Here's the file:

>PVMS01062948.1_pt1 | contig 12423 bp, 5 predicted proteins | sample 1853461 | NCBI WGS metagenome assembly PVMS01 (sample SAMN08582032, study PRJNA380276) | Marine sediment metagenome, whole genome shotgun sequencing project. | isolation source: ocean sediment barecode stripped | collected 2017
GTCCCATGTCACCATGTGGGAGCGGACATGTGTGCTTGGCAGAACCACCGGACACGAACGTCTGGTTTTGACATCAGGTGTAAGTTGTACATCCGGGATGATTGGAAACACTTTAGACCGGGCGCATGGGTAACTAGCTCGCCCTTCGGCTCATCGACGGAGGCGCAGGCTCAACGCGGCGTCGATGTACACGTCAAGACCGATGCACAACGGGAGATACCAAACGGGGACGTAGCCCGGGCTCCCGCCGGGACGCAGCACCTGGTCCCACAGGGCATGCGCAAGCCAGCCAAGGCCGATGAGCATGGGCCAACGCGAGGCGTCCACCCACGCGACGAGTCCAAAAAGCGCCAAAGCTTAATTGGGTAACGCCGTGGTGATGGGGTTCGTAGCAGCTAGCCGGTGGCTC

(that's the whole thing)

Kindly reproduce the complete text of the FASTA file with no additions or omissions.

>PVMS01062948.1_pt1 | contig 12423 bp, 5 predicted proteins | sample 1853461 | NCBI WGS metagenome assembly PVMS01 (sample SAMN08582032, study PRJNA380276) | Marine sediment metagenome, whole genome shotgun sequencing project. | isolation source: ocean sediment barecode stripped | collected 2017
GTCCCATGTCACCATGTGGGAGCGGACATGTGTGCTTGGCAGAACCACCGGACACGAACGTCTGGTTTTGACATCAGGTGTAAGTTGTACATCCGGGATGATTGGAAACACTTTAGACCGGGCGCATGGGTAACTAGCTCGCCCTTCGGCTCATCGACGGAGGCGCAGGCTCAACGCGGCGTCGATGTACACGTCAAGACCGATGCACAACGGGAGATACCAAACGGGGACGTAGCCCGGGCTCCCGCCGGGACGCAGCACCTGGTCCCACAGGGCATGCGCAAGCCAGCCAAGGCCGATGAGCATGGGCCAACGCGAGGCGTCCACCCACGCGACGAGTCCAAAAAGCGCCAAAGCTTAATTGGGTAACGCCGTGGTGATGGGGTTCGTAGCAGCTAGCCGGTGGCTC